The goal of this project is to understand the mechanism of disease pathogenesis induced by U2AF1 mutations in myelodysplastic syndromes (MDS). The incidence of MDS in the United States is at least 20,000 cases per year (and could be as high as 45,000 by one recent estimate), making it the most common bone marrow failure syndrome in adults. Although there are three US Food and Drug Administration-approved therapies and multiple other agents in clinical trials, the available therapies have so far yielded only modest results. Stem cell transplantation has curative potential, but is available for only a minority of patients with MDS because of advanced age and comorbidities. Low blood counts, iron accumulation, and development of acute myeloid leukemia (AML) contribute to illness and death in MDS and lead to estimated annual expenditures in excess of $120,000 per patient according to current treatment guidelines. Better treatment strategies are urgently needed. Understanding what mutated genes contribute to MDS development and progression may allow us to meet this need.
While our discovery of mutated genes in MDS has rapidly expanded in the past several years, we do not know which of these genes are most important for the development of MDS and progression to leukemia. Four independent groups, including ours, have recently reported mutations in up to eight genes involved in pre-mRNA splicing (spliceosome genes); these mutations occur in up to 57% of MDS patients, making this family of genes the most common known to be mutated in MDS. Cells in our bodies depend on the correct processing of RNA, which involves cutting and pasting RNA molecules together, termed splicing, to make proteins that are essential for normal cell functioning. We discovered mutations in a gene (U2AF1) important for carrying out normal splicing of RNA in 13/150 (8.7%) patients with MDS. We also observed that U2AF1 mutations were present in patient's bone marrow cells at the time of diagnosis, suggesting the mutations may be important for MDS initiation. Patients with U2AF1 mutations were also more likely to develop AML, which is typically resistant to standard chemotherapies and carries a poor prognosis.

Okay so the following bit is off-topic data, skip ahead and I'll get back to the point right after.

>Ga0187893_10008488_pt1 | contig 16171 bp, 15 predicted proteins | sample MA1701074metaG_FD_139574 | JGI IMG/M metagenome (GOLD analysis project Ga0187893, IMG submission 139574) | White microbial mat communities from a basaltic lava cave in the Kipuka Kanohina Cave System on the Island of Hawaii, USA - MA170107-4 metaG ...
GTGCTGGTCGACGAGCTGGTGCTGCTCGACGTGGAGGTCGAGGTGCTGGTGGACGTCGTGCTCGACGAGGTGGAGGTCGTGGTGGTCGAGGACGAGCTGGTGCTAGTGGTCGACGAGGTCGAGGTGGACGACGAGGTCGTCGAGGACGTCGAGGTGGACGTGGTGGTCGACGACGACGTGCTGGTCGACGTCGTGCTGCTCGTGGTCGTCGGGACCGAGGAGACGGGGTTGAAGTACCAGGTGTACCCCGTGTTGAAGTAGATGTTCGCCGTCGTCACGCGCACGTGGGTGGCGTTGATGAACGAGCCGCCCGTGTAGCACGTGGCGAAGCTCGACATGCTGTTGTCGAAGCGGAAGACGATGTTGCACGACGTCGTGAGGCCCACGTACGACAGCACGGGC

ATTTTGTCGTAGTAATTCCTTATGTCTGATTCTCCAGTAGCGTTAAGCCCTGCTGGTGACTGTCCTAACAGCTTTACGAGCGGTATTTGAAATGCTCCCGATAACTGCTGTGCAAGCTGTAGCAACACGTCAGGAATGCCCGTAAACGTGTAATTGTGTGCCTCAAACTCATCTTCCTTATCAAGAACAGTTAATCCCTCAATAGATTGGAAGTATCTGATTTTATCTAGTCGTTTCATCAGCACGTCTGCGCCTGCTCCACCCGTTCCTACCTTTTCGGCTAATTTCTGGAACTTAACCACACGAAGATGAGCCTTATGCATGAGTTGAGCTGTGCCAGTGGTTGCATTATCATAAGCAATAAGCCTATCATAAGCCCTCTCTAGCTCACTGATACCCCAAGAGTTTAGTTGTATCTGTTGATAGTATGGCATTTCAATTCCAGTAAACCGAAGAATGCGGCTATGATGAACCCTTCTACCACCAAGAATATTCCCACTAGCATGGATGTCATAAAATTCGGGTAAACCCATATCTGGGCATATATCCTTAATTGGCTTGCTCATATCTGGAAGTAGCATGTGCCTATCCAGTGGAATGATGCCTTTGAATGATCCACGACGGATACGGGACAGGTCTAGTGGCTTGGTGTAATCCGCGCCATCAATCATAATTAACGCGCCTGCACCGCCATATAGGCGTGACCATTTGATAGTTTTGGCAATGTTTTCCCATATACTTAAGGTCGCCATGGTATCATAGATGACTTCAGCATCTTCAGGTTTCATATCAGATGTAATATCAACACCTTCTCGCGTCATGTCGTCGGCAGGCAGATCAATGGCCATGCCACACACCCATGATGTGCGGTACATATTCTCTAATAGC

The discovery of U2AF1 mutations in MDS creates a new paradigm for how MDS might develop. Mutations in spliceosome genes have now been found in chronic lymphocytic leukemia and a variety of solid tumors, suggesting that studies outlined here will have broad implications for cancer. Understanding how mutations in U2AF1 lead to MDS has not yet been explored and is the major focus of this proposal.
Studying blood cell development requires a model organism to recapitulate the complex bone marrow environment in humans. Therefore, we engineered mice to carry the same U2AF1 mutation in their bone marrow cells that occurs in MDS patients. Preliminary analysis of these mice demonstrates that they develop low blood counts and have an abnormal bone marrow, both characteristics observed in MDS patients. We will use these mice to study how the U2AF1 mutation affects blood cell development and determine whether the mutation can cause MDS. We have evidence from mutant cells grown in culture that U2AF1 mutations change the way RNA is spliced together. We will test whether changes in RNA splicing occur in the bone marrow cells harvested from mutant mice and compare these changes to those observed in MDS patient samples with U2AF1 mutations. Ultimately, if we can identify how U2AF1 mutations change blood cell development, we may be able to develop novel treatments that could improve the health and lives of patients with MDS.